A Slice of Life
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commentary on issues in politics, culture, environment and technology
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07 Oct 11 Time to rethink the Steve Jobs iShrines?

steve jobs ishrineIsn’t the recent outpouring of emotion over the passing of Steve Jobs taking things just a little too far?  Midnight vigils at Apple stores?  Shrines? Millions of tweets, blogs, articles conferring almost saint like status on the ex Apple CEO?  Steve jobs certainly was a visionary.  Yes, he had some wonderful ideas but contrary to popular belief products such as the iPod, the iPhone and the iPad, while they may have transformed the consumer electronics market are not likely to solve world hunger, the energy crisis, the GFC, climate change or terrorism and wars.

Steve Jobs the man was apparently arrogant, selfish and inconsiderate.   While these attributes may well have helped him to find his path to success they would have been hardly likely to be endearing  to those that knew Jobs personally.  Apparently Jobs approached working relationships with a similar attitude, setting very high standards and regularly reducing to tears those who fell short of his vision. (more…)

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06 Oct 11 Andrew Bolt: more offensive than sex with a horse?

andrew boltRecently, the well known columnist and blogger Andrew Bolt was found to have breached the Racial Discrimination Act.  Justice Mordy Bromberg found Bolt and the Herald and Weekly Times contravened the Racial Discrimination Act by publishing two articles on racial identity which contained “errors in fact, distortions of the truth and inflammatory and provocative language”, reported the Herald Sun.

Ron Merkel, QC, for the complainants, said there was no attempt by  members of the group to shut down freedom of speech or debate about racial identity issues.  Mr Merkel said Bolt was free to express his views on the subject but should not have chosen to attack the nine individuals he named in his columns and blog.

Many of us, including myself, may not agree with Andrew Bolt’s views on this issue and many others.  Whatever happened to the famous saying, sometimes incorrectly attributed to Voltaire which many in the legal profession are fond of quoting: ” I disapprove of what you say, but I will defend to the death your right to say it. ”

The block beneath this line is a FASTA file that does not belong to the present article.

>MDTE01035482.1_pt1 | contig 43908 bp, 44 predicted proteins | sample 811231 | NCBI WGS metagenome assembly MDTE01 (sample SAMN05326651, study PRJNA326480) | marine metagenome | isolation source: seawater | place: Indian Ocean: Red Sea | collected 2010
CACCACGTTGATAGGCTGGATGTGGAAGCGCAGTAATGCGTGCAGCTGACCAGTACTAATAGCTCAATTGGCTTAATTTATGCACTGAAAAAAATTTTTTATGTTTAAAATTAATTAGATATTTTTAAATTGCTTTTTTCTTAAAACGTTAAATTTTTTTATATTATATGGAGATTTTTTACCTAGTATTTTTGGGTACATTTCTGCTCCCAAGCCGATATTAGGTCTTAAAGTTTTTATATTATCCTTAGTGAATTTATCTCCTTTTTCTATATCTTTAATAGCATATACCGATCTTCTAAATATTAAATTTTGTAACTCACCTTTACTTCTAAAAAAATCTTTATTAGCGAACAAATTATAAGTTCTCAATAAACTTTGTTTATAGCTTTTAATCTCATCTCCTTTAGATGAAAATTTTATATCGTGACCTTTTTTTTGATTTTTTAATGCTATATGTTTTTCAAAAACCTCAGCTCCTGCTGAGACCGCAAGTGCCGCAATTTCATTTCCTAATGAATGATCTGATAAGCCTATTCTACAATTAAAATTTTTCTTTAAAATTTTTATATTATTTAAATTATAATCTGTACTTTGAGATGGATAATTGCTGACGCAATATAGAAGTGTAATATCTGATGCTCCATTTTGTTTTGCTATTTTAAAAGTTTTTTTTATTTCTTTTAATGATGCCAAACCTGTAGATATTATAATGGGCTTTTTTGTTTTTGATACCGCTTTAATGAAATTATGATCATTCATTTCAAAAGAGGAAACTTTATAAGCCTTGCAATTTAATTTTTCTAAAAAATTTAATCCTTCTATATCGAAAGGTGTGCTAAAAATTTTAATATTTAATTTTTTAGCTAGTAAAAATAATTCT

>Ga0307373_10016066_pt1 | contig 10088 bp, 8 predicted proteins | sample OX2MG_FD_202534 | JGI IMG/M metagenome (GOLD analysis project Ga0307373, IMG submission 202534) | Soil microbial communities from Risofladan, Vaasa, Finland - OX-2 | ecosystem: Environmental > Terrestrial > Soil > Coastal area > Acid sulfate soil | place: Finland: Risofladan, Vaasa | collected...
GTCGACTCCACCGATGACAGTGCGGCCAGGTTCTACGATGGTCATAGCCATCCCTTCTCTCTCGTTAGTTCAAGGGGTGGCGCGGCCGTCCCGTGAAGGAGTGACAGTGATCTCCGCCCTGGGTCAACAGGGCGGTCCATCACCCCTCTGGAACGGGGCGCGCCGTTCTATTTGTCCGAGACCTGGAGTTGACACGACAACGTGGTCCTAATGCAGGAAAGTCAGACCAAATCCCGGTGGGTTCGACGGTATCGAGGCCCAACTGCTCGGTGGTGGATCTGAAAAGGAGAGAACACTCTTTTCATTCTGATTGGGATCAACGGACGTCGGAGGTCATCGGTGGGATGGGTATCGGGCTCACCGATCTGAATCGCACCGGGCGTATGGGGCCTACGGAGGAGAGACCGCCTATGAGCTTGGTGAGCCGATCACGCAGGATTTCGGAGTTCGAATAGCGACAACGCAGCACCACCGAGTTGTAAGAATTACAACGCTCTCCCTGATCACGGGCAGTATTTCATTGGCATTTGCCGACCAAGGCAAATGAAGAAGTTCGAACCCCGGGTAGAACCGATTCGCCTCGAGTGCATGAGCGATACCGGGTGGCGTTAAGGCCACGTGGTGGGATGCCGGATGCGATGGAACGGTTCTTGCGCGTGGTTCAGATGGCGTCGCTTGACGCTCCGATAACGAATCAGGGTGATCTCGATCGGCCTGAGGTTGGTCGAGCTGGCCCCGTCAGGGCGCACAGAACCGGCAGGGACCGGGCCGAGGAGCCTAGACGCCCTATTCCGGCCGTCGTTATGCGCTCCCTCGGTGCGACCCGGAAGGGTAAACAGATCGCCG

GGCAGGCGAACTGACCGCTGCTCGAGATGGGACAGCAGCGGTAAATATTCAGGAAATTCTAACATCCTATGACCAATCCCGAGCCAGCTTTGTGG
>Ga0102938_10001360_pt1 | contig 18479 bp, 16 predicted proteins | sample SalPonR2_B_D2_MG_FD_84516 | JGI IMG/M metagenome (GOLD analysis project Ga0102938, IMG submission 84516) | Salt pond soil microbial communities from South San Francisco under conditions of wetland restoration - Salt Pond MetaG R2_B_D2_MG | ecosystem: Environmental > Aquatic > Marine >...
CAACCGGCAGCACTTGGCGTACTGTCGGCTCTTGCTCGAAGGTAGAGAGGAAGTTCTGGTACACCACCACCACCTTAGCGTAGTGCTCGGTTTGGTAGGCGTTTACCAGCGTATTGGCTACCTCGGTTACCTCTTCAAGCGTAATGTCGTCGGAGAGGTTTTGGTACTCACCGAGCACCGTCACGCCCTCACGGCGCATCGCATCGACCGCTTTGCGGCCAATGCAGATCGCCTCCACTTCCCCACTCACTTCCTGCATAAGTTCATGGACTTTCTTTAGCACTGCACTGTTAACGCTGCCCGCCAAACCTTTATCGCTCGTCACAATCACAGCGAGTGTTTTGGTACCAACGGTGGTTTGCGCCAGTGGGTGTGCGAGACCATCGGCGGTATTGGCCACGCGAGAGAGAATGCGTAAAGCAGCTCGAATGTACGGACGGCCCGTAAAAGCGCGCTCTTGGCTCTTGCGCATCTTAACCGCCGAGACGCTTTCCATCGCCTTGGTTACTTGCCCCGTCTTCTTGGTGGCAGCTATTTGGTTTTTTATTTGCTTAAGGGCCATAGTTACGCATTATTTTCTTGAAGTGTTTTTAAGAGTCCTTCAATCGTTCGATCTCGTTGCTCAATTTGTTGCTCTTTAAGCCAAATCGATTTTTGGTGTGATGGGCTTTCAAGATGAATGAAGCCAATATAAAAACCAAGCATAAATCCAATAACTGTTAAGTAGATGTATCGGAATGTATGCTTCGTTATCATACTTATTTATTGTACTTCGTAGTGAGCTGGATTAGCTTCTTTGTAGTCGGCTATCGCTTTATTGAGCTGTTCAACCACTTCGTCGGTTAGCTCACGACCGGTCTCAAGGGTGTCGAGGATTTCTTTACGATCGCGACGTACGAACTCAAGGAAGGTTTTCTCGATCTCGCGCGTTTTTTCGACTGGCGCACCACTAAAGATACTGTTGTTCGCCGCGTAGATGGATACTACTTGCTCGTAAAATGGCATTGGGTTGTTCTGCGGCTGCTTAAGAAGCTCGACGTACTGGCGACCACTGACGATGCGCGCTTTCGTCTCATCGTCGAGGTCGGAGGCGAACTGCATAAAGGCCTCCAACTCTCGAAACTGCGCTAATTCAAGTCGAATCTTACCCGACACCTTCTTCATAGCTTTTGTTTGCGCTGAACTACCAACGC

Yes, there are a number of errors in Bolt’ articles on this topic.  Is Bolt being prosecuted for publishing errors?  It is true that had the facts been presented accurately Bolt’s arguments would not hold much water.  For example, he questioned indigenous lawyer Larissa Behrendt‘s Aboriginality, incorrectly stating that her father was German and that she is somehow claiming benefits that should be the right of indigenous people of ‘purer blood’. In the sometimes heated court exchanges, Bolt took exception to the prosecution’s comparison of the debate and Bolt’s views to Nazi race laws, the Holocaust and eugenics.  Bolt argued those who chose to identify with only one part of their background over another were contributing to racism and came at the cost of less focus on the important issues of education, housing, health and poverty.

It is interesting to note that earlier in the year, Larissa Berendt attracted criticism after using her Twitter account to describe watching bestiality on television as “less offensive than Bess Price“, an Aboriginal woman in favour of the radical Northern Territory intervention. “I watched a show where a guy had sex with a horse and I’m sure it was less offensive than Bess Price.” (more…)